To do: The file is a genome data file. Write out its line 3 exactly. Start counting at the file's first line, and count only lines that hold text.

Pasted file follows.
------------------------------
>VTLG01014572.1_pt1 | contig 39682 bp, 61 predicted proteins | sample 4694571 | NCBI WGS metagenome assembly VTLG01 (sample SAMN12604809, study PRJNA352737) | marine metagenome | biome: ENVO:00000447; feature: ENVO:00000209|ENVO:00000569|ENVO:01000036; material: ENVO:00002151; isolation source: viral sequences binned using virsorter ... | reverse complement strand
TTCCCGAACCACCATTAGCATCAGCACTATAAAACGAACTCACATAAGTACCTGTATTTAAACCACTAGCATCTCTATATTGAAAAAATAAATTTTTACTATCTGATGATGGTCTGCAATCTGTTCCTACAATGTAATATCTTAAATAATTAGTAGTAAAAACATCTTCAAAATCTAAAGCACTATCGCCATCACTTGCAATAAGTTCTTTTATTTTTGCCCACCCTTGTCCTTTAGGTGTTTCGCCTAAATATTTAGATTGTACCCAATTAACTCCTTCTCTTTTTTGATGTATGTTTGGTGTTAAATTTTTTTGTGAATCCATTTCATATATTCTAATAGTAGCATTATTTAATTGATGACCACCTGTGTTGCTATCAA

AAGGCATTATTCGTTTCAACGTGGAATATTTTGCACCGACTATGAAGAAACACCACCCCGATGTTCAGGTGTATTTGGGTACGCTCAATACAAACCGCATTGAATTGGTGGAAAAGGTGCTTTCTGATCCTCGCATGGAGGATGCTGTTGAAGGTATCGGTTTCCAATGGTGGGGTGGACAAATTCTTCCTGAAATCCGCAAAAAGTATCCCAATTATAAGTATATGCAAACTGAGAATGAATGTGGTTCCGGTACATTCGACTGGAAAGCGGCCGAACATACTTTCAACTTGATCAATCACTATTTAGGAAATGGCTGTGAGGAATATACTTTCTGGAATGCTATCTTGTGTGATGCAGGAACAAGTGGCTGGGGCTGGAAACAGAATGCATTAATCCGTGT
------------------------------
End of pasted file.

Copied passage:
AAGGCATTATTCGTTTCAACGTGGAATATTTTGCACCGACTATGAAGAAACACCACCCCGATGTTCAGGTGTATTTGGGTACGCTCAATACAAACCGCATTGAATTGGTGGAAAAGGTGCTTTCTGATCCTCGCATGGAGGATGCTGTTGAAGGTATCGGTTTCCAATGGTGGGGTGGACAAATTCTTCCTGAAATCCGCAAAAAGTATCCCAATTATAAGTATATGCAAACTGAGAATGAATGTGGTTCCGGTACATTCGACTGGAAAGCGGCCGAACATACTTTCAACTTGATCAATCACTATTTAGGAAATGGCTGTGAGGAATATACTTTCTGGAATGCTATCTTGTGTGATGCAGGAACAAGTGGCTGGGGCTGGAAACAGAATGCATTAATCCGTGT